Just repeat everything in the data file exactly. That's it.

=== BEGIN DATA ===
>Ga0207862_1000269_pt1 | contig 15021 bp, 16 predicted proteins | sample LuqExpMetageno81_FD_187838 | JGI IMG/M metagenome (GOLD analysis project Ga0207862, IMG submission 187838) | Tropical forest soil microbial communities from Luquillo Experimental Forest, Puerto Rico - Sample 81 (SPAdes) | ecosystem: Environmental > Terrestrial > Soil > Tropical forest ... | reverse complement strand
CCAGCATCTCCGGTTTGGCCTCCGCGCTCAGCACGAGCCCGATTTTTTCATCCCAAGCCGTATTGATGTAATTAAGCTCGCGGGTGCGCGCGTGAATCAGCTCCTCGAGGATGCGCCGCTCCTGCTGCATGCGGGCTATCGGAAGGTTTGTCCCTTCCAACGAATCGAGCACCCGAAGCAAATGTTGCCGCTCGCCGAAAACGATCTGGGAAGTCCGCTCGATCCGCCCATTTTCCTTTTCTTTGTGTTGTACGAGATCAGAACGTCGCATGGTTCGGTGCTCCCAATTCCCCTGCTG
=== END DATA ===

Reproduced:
>Ga0207862_1000269_pt1 | contig 15021 bp, 16 predicted proteins | sample LuqExpMetageno81_FD_187838 | JGI IMG/M metagenome (GOLD analysis project Ga0207862, IMG submission 187838) | Tropical forest soil microbial communities from Luquillo Experimental Forest, Puerto Rico - Sample 81 (SPAdes) | ecosystem: Environmental > Terrestrial > Soil > Tropical forest ... | reverse complement strand
CCAGCATCTCCGGTTTGGCCTCCGCGCTCAGCACGAGCCCGATTTTTTCATCCCAAGCCGTATTGATGTAATTAAGCTCGCGGGTGCGCGCGTGAATCAGCTCCTCGAGGATGCGCCGCTCCTGCTGCATGCGGGCTATCGGAAGGTTTGTCCCTTCCAACGAATCGAGCACCCGAAGCAAATGTTGCCGCTCGCCGAAAACGATCTGGGAAGTCCGCTCGATCCGCCCATTTTCCTTTTCTTTGTGTTGTACGAGATCAGAACGTCGCATGGTTCGGTGCTCCCAATTCCCCTGCTG